You’ve heard the horror stories: toddlers who will only let PB&J or white rice pass through their lips for weeks on end. Sadly, the rumors are true. “The majority of kids go through a rebellious eating phase,” says Christine Wood, M.D., a pediatrician in Encinitas, Calif., and author of How to Get Kids to Eat Great and Love It.
Stay calm and continue offering new nibbles. “By age 2 or 3, most food preferences have been determined, and kids don’t add a lot of new foods after that. The first few years are definitely your setup zone,” Wood says. While there’s no guarantee your child will magically start begging for veggies, use these tricks to up the odds.
You may need to offer new food to a baby as many as 15 to 20 times before he’ll get into it. But stick with it rather than serving up only his mainstay meals in the interest of getting him to eat something.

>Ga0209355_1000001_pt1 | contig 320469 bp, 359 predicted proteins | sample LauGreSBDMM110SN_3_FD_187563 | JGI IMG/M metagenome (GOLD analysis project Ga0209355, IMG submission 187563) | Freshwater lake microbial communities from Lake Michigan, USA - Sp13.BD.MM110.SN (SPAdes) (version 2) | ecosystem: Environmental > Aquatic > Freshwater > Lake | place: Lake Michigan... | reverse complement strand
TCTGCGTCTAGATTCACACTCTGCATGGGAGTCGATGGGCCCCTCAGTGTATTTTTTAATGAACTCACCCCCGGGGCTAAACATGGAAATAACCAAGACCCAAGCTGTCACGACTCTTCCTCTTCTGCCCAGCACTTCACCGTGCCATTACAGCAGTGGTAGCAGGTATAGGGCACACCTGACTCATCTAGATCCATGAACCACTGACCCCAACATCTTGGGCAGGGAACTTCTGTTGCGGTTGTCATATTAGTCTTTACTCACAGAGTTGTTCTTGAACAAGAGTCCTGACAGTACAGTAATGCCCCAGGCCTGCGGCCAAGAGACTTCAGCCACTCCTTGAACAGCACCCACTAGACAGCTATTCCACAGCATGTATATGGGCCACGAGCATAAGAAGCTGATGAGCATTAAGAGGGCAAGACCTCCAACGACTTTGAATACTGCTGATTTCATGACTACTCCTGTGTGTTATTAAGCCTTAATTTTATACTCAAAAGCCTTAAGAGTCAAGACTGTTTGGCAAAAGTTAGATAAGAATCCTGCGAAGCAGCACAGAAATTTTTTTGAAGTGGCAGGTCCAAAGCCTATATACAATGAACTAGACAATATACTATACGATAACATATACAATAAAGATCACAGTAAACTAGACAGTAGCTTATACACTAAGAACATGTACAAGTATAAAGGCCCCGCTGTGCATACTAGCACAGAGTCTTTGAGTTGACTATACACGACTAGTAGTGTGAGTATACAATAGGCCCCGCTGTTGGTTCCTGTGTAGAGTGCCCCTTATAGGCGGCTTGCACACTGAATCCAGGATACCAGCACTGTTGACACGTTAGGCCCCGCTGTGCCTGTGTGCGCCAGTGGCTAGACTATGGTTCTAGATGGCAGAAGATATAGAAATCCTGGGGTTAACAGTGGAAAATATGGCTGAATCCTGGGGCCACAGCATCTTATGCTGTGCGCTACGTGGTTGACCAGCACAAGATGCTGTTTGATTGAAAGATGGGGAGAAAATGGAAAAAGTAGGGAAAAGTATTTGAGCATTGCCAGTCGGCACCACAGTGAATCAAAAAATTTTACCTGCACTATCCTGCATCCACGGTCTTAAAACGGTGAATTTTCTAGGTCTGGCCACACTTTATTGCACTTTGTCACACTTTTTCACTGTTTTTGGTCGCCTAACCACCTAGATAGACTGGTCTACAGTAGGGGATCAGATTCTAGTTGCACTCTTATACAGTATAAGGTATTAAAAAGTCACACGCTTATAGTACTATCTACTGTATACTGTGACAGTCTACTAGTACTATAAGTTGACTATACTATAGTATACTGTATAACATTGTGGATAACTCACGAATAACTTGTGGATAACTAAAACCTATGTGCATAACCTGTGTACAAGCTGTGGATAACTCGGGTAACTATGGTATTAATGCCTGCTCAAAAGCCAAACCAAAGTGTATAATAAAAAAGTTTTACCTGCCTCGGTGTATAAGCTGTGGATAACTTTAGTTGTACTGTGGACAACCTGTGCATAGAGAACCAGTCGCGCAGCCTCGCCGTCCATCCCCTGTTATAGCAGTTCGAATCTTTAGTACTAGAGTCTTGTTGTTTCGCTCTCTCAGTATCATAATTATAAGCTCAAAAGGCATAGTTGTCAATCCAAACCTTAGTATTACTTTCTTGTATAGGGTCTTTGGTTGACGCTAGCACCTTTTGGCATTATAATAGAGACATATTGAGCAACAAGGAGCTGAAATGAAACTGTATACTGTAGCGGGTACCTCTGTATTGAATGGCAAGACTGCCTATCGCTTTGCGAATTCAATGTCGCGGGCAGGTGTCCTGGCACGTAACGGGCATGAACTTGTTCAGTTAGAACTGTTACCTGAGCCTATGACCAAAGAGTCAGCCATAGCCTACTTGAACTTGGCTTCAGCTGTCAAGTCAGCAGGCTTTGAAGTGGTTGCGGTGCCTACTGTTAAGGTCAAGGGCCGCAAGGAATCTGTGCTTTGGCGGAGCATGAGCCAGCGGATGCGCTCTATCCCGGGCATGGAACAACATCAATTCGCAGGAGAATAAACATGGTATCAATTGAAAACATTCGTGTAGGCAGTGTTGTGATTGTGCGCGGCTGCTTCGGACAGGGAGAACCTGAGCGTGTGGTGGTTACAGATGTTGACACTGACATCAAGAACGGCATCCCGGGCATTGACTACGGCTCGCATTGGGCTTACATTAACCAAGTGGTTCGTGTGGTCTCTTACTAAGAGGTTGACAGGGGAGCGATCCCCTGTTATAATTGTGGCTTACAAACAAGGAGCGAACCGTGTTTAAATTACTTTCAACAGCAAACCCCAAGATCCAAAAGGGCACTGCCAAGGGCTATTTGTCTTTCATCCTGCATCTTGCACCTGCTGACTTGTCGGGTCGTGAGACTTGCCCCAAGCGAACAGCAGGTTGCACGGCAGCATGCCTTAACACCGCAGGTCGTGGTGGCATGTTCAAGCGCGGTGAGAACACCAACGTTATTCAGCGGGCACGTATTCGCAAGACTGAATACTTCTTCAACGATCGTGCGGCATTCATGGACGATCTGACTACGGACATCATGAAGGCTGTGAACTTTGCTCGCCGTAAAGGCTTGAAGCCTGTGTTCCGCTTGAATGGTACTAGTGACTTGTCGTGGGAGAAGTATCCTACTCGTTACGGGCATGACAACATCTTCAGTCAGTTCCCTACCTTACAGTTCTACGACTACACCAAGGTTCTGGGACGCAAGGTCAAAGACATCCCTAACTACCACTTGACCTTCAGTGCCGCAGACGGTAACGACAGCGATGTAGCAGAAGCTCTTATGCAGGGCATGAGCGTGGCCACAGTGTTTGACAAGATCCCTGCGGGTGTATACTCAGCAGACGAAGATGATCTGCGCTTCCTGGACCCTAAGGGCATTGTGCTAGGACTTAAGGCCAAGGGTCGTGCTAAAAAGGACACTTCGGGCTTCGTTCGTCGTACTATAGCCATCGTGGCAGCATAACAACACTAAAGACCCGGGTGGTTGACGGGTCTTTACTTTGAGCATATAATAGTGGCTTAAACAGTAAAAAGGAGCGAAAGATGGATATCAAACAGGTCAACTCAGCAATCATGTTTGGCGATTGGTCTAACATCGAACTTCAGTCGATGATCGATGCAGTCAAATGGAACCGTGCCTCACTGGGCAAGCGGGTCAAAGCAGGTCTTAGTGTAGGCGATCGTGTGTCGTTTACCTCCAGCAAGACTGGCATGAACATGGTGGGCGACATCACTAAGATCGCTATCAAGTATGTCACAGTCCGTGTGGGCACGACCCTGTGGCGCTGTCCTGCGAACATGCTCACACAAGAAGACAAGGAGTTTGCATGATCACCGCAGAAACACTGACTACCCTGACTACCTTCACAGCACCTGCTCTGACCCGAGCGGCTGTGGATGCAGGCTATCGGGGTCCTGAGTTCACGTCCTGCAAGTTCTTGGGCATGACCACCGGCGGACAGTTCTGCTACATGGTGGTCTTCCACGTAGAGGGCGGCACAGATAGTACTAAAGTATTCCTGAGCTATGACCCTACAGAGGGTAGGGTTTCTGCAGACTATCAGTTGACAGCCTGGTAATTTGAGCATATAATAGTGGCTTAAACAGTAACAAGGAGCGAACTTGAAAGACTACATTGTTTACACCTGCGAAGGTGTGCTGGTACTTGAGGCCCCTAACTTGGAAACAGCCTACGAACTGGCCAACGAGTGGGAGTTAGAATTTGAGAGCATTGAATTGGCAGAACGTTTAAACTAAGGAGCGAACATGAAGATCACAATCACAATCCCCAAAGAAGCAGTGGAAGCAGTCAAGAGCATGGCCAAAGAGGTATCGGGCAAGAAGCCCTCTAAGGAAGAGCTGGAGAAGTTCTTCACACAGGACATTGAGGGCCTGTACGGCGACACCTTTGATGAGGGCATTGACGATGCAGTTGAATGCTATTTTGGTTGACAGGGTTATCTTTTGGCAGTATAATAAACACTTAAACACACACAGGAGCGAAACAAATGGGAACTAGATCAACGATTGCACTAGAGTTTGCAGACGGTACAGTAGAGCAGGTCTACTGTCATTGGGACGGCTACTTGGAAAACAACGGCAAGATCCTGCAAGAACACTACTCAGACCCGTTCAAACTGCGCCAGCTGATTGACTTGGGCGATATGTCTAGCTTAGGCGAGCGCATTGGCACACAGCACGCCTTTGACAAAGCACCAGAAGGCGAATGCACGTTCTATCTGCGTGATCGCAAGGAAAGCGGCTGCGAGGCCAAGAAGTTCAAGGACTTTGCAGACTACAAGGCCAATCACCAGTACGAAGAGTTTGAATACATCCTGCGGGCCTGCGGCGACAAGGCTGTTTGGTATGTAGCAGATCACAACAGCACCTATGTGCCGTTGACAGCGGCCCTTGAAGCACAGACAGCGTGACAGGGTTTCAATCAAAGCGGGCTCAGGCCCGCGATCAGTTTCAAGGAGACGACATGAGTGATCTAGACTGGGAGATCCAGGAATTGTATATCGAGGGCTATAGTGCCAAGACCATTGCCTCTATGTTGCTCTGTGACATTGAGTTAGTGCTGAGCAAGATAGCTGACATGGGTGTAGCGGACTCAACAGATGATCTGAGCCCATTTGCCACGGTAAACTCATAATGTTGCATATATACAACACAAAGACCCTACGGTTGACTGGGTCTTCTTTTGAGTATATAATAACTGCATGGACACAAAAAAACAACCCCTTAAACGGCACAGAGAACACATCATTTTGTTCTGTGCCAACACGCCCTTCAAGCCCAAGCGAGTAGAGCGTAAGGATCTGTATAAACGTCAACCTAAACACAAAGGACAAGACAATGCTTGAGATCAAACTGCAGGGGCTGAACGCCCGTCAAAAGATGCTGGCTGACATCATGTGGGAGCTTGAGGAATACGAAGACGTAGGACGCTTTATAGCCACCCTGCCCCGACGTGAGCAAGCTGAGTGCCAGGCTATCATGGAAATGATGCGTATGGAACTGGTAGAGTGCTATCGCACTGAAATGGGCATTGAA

Related: How to Make Homemade Baby Food
Don’t Play Houdini
While it might be tempting to hide veggies in sauces and sides, serve food in its natural form. By being honest about what’s on the table, your tiny tablemate can get used to the taste and know exactly what he’s eating.
Look at the Big Picture
Kids’ appetites change all the time. Maybe your little guy puts away a great breakfast or lunch and a so-so dinner—or eats well one day and not so great the next. That’s OK! “Look at what he’s eating over three to four days and not just in a single day,” Wood advises. “Things might actually be a lot better than you think.”
Related: New Mom Survival Guide